Voting will be held in 10 stages, which will be staggered until May 12, and results are due to be announced on May 16. Elections to state assemblies in Andhra Pradesh, Odisha and Sikkim will be held simultaneously.

Around 930,000 polling stations will be set up for the month-long election using electronic voting machines, first introduced in 2004.

Dharavi’s once-booming leather industry losing its edge

A busy street in Asia’s largest slum Dharavi leads to a quiet lane where Anita Leathers operates its colouring unit. As children play near shops that sell everything from mobile phones and garments to raw meat and sweets, the mood at the leather unit is sombre.

The leather business is one of the biggest contributors to the Mumbai slum’s informal economy, estimated to have an annual turnover of more than $500 million. About 15,000 small-scale industries, spread over an area of 500 acres, deal in businesses such as pottery, plastic recycling and garment manufacturing.

But the leather trade has been hit hard by increasing competition, an influx of cheap Chinese goods, rising raw material costs and labour shortages in recent years, leading to a decline in demand and dimming prospects of the once-flourishing business.

Markets this quarter: Sensex gains 5.7 percent, L&T surges 19 percent

By Aditya Kalra and Sankalp Phartiyal

Indian shares posted record highs in March as strong foreign buying sent blue-chip stocks such as Larsen & Toubro higher and boosted overall investor sentiment ahead of a general election.

Provisional data showed foreign investors bought shares worth more than $3 billion in March, pushing the BSE Sensex to a life high of 22,467.21 points on the last trading day of the quarter. While the index rose 6 percent during the month, it rose 5.7 percent in the Jan-March period.

Markets rallied on hopes that the main opposition Bharatiya Janata Party, perceived to be more business -friendly, would emerge as a winner in the general election, while hopes of a recovery in the domestic economy also aided sentiment.

Photo gallery: Best of Wills Lifestyle India Fashion Week

Traditional Indian wear with the latest trends dominated the Wills Lifestyle India Fashion Week (WIFW) in New Delhi.

The Autumn/Winter 2014 edition showcased designers such as Tarun Tahiliani and Namrata Joshipira, with Rahul Mishra presenting a collection that won the Woolmark Prize in Milan in February.

Here are highlights in pictures from the fashion week that ended on Sunday:

(Additional reporting by Arnika Thakur, editing by Tony Tharakan; Follow Sankalp on Twitter @sankalp_sp, Arnika @arnikathakur, Tony @TonyTharakan | Disclaimer: This article is website-exclusive and cannot be reproduced in any form without permission)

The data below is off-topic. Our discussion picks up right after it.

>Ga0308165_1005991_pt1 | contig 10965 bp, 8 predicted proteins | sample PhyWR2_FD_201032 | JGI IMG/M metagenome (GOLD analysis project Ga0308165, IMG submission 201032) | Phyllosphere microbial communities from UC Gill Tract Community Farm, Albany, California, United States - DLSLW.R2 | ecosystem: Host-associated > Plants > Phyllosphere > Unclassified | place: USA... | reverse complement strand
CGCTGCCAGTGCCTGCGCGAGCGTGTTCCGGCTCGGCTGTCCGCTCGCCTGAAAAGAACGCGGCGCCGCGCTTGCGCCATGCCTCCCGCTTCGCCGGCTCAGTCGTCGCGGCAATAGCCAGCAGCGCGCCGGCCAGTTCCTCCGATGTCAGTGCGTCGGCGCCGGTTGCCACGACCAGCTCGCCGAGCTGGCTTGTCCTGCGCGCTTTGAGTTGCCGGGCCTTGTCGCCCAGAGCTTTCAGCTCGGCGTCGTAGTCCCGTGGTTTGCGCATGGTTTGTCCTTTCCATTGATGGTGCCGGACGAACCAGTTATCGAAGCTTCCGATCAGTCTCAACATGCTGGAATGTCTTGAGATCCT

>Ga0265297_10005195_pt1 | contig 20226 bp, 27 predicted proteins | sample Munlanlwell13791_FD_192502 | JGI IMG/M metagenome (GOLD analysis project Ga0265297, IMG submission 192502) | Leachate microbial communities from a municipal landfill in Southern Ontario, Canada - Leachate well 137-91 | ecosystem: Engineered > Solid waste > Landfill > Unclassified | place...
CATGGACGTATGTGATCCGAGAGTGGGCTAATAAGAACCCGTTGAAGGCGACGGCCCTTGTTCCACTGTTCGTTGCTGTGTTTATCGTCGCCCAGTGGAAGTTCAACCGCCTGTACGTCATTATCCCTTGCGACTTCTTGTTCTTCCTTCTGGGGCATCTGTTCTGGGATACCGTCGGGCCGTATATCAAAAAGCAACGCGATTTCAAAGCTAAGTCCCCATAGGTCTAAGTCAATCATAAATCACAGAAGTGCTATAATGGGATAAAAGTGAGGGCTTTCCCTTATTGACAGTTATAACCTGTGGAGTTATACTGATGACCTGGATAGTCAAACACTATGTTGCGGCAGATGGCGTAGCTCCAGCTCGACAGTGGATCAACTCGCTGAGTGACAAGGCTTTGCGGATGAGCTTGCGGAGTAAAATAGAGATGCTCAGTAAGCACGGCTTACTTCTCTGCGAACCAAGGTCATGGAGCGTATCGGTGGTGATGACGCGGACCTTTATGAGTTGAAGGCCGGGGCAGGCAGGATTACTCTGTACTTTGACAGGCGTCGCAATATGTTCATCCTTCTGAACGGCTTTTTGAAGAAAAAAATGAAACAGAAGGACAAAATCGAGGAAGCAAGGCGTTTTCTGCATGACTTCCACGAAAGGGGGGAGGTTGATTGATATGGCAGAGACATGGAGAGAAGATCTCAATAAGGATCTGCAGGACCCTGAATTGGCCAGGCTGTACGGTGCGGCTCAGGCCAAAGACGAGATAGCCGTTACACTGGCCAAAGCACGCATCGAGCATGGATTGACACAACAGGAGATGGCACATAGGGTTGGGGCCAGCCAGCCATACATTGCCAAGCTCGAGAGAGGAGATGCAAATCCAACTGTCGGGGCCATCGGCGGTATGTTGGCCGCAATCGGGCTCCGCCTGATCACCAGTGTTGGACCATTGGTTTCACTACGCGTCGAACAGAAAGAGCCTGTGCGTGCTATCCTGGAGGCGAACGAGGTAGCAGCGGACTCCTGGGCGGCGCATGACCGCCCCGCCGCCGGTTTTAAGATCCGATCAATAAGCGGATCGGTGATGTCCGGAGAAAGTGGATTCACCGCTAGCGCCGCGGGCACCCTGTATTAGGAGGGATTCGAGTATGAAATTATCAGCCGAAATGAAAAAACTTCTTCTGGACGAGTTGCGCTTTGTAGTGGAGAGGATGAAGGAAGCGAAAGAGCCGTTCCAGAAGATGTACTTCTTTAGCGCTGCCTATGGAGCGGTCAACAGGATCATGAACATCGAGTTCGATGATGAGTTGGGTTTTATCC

No anti-Muslim ideology in party – BJP’s Anurag Thakur

Many people see Anurag Thakur, 39, as the youthful face of the Bharatiya Janata Party, the main opposition to the Congress party-led government and the party of prime ministerial hopeful Narendra Modi. He is the son of the former chief minister of Himachal Pradesh, and was named one of the World Economic Forum’s global young leaders this year.

In an interview with Reuters, Thakur spoke about Modi’s popularity as well as criticisms levelled against him. He also spoke about internal problems at the BJP, the party’s perceptions among Muslims, Congress PM contender Rahul Gandhi and more.

Here are excerpts from an interview:

Q: The BJP has attacked Congress over many issues – price rise and corruption being the biggest. Do you think these problems will be solved if Narendra Modi comes to power?
A: Today, when the country wants someone who has experience, and can deliver, 65 percent people of the country want Modi as the PM. During NDA regime, there was hardly any price rise. There were no charges of corruption against Atal Bihari Vajpayee and his government colleagues.

Accomplished women in India face higher risk of domestic violence: study

Women in India who are more educated than their husbands, earn more or are the sole earners in their families face a higher risk of domestic violence than women who are more dependent on their partners, according to a new study.

Much of India is still deeply patriarchal and there are wide gaps in the status of men and women. And this form of violence could be a way for men to reassert their power or maintain social control over their wives to preserve the “status quo” in the relationship, said the study’s author Abigail Weitzman.

Weitzman, a graduate student at New York University, looked at data from the female-only module of India’s National Family Health Survey (NFHS) collected between 2005 and 2006, concentrating on married women.